Sunday, November 7, 2010

Discuss Donne as a Metaphysical poet. (P.U. 2006)

The term “metaphysical” can be interpreted as beyond (meta) physical nature (physical). Dryden was the first to use the term in connection with Donne by saying that he “affects the metaphysics.” Dr. Johnson later described Donne and his followers as the metaphysical poets. However, we cannot call Donne’s poetry metaphysical if the term is to imply the exposition of some philosophical system of the universe, or speculation about the nature of things. Furthermore, though Dr. Johnson used the term in a derogatory sense for Donne, the qualities which he enumerated about Donne’s poetry are valid.

What is metaphysical poetry?
In brief, the term “metaphysical poetry” implies the characteristics of complexity, intellectual tone, abundance of subtle wit, fusion of intellect and emotion, colloquial argumentative tone, conceits (which are always witty and sometimes fantastic) scholarly allusions, dramatic tone, and philosophic or reflective element.
Concentration is an important quality of metaphysical poetry in general and Donne’s poetry in particular. In all his poems, the reader is held to one idea or line of argument His poems are brief and closely woven. In The Ecstasy, for instance, the principal argument is that through the different acts of love the function of man as man is being worthily performed. The poet develops the theme without digression.
An expanded epigram would be a fitting description of a metaphysical poem. No word is wasted, and nothing described in detail. There is a sinewy strength in the style. Verse forms are usually simple, but always suitable in enforcing the sense of the poem.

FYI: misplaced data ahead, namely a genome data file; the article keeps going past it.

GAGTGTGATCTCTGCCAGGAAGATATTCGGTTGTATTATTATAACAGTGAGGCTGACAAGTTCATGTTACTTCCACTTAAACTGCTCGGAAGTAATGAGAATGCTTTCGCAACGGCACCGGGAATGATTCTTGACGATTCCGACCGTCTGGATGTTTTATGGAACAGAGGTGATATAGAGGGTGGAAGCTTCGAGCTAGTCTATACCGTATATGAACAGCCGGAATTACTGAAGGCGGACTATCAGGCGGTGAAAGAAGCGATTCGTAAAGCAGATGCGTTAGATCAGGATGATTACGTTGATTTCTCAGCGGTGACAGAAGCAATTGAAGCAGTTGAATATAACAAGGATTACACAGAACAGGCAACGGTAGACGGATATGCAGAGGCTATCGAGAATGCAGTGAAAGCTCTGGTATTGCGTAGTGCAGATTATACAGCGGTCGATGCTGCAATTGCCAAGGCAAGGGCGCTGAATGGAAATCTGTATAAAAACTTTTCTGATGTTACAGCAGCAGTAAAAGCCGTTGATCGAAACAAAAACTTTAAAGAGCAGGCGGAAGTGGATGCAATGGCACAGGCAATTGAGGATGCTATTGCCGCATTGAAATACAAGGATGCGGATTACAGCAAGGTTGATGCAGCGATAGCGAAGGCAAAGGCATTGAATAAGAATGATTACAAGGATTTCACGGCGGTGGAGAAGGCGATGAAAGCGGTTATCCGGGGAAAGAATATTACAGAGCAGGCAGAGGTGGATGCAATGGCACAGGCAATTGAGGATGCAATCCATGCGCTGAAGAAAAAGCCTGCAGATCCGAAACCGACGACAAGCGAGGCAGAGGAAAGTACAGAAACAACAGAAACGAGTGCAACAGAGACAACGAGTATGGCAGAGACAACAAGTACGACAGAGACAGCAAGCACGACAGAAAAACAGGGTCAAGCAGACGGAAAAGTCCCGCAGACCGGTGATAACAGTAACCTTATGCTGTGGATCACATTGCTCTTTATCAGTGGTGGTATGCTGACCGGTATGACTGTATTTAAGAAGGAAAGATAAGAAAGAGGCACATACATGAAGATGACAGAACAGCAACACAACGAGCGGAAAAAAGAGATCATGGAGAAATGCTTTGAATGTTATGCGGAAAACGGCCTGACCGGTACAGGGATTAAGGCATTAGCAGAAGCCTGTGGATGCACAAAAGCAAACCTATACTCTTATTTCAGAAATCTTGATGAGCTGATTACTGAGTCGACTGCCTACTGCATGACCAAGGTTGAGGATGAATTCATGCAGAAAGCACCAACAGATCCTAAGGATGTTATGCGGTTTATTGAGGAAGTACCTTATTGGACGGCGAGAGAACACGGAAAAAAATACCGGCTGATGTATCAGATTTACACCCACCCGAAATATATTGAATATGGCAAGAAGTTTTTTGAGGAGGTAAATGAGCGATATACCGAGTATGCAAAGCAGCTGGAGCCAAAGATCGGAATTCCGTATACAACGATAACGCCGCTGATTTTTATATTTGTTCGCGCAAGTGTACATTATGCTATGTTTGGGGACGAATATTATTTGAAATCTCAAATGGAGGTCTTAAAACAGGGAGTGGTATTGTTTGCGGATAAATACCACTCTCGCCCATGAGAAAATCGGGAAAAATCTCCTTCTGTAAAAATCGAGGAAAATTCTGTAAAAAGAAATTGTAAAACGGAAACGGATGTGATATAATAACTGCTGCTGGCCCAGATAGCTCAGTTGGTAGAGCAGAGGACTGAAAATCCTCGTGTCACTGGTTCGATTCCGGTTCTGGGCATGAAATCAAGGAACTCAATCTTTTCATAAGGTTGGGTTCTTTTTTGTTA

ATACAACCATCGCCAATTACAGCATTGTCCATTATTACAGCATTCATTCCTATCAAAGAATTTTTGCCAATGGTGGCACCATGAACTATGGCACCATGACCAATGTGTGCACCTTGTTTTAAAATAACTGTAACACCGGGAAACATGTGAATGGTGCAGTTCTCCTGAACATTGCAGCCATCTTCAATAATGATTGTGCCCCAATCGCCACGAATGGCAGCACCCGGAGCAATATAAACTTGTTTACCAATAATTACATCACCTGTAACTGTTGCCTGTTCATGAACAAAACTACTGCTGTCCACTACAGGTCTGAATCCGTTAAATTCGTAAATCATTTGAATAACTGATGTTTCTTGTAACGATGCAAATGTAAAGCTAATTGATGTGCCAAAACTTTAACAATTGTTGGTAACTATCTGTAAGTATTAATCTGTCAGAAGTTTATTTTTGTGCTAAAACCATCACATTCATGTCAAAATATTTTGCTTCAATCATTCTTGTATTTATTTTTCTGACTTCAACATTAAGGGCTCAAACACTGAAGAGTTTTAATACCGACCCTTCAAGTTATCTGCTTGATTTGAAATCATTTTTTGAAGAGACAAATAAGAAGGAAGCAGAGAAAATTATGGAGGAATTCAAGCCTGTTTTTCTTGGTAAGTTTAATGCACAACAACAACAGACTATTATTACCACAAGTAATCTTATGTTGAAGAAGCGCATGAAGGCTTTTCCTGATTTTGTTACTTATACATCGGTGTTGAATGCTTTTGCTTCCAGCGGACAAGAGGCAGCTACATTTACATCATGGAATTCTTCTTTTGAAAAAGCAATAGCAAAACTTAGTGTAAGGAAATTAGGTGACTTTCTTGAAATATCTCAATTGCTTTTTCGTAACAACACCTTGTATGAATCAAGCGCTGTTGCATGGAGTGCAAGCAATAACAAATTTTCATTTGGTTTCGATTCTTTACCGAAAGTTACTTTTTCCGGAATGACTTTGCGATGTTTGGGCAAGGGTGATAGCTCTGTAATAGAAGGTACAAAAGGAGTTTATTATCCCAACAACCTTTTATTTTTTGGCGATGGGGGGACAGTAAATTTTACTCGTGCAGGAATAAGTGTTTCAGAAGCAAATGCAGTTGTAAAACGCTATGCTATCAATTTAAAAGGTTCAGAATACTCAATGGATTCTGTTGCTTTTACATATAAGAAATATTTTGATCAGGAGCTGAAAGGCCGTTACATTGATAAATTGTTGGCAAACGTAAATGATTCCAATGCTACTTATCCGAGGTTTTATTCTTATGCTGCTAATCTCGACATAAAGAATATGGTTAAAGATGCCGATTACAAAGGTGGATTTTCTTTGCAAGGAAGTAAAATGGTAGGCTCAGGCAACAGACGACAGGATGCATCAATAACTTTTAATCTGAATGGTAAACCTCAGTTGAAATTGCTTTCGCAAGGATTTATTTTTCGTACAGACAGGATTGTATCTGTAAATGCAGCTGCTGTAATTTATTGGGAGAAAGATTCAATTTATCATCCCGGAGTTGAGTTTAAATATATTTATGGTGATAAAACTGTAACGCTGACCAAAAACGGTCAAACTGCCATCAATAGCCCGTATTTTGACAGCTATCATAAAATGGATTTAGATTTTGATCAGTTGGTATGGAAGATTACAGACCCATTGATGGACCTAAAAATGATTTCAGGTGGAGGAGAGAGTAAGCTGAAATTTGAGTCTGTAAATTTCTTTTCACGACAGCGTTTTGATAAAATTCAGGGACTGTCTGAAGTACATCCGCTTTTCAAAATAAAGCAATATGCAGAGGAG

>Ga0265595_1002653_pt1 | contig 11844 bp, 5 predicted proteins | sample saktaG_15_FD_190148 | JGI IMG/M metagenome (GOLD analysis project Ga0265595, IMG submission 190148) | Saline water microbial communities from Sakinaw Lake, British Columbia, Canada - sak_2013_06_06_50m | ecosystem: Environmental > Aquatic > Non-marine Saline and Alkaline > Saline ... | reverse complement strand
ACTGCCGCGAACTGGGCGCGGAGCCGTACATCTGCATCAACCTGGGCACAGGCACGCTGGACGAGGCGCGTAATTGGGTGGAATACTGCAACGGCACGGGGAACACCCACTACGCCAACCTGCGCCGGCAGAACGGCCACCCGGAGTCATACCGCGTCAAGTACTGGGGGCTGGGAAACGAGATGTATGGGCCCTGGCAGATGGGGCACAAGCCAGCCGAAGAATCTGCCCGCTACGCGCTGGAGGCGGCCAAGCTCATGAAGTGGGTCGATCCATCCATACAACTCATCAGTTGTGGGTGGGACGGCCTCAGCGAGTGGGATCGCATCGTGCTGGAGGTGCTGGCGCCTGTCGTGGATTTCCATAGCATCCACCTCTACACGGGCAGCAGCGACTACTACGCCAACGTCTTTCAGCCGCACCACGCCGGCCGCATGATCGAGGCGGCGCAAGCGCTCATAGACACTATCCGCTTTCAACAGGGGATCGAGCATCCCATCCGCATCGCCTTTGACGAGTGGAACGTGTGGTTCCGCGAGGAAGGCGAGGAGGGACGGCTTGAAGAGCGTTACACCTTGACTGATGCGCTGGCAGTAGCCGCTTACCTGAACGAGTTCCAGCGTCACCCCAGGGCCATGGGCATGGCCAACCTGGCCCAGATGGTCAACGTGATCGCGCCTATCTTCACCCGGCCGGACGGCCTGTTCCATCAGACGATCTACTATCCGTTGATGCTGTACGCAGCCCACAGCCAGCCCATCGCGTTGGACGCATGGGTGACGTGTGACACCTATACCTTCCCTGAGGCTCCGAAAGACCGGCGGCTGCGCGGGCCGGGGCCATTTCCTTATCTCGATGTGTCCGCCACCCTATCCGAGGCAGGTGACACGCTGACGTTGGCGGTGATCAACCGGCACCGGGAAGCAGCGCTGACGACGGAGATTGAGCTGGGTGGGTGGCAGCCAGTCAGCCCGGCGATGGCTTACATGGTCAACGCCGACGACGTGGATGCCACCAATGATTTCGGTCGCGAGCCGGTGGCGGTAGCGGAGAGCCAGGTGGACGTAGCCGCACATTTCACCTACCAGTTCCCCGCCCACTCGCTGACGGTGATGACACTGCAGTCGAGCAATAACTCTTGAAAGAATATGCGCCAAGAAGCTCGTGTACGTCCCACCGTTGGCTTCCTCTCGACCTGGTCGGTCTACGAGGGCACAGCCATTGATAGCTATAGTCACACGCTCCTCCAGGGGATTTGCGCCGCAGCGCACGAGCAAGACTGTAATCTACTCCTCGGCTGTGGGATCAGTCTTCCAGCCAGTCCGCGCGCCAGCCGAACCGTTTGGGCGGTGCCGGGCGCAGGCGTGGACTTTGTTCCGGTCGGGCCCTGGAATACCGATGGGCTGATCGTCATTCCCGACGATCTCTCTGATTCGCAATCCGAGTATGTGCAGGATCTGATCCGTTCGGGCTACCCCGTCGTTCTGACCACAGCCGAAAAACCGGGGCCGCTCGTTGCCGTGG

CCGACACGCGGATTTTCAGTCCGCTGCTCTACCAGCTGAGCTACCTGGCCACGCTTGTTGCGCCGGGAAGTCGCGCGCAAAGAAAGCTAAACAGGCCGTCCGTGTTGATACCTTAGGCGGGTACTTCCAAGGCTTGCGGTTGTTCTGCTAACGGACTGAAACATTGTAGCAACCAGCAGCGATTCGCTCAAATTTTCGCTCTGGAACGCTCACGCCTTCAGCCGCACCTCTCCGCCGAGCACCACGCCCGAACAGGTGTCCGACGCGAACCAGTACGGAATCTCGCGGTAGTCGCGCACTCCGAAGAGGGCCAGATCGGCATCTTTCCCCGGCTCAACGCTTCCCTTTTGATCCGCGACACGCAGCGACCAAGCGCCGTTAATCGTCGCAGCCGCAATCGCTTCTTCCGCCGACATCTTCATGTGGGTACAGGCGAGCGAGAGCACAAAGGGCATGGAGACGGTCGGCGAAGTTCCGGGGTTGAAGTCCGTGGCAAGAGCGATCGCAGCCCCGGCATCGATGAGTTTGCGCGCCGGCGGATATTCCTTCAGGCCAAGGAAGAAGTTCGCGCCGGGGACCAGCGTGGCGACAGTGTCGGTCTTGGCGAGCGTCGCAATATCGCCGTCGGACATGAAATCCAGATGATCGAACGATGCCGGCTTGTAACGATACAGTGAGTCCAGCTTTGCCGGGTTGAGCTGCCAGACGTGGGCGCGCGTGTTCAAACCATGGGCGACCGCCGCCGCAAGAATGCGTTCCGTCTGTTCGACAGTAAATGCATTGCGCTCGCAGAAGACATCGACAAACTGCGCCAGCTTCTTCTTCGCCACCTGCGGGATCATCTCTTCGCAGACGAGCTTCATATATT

Fondness for conceits is a major characteristic of metaphysical poetry. Of course, all comparisons discover likeness in things unlike: but in a conceit we are made to concede the likeness even while being strongly conscious of the unlikeness. Donne often employs fantastic comparisons. The most famous and striking one is the comparison of a man who travels and his beloved who stays at home to a pair of compasses, in A Valediction: Forbidding Mourning. A clever, though obviously frivolous conceit is employed in The Flea where the insect is called the marriage-bed and the marriage-temple of the lovers because it has bitten them and sucked their blood. In his religious poetry, too, Donne uses far-fetched conceits. In the Holy Sonnet If poisonous minerals, there is an image of the poet’s tears mingling with Christ’s blood and taking the form of a learned conceit of the sphere and its intelligence with its “correspondence”, between microcosm and macrocosm. While these conceits evoked Dr. Johnson’s displeasure, they are fairly well enjoyed by modern readers.
Wit striking and subtle marks metaphysical poetry. Indeed, the conceits especially display a formidable wit. So do the various allusions and images relating to practically all areas of nature and art and learning. Allusions to medicine, Cosmology, ancient myth, contemporary discoveries, history, law and art abound in Donne’s poetry. The hard core of logic is undeniable in The Flea, for instance, though the poem is obviously light-hearted. Donne’s wit assumes different moods and attitudes reflecting his perception of the complexity of life. Wit makes itself evident in the paradoxes employed in the poem. In The Legacy the lover is his own “executor and legacy”. Such paradoxical statements are to be found in several poems. In Death be not proud, he says: “Death thou shall die”. Batter my heart is also full of such paradoxical statements.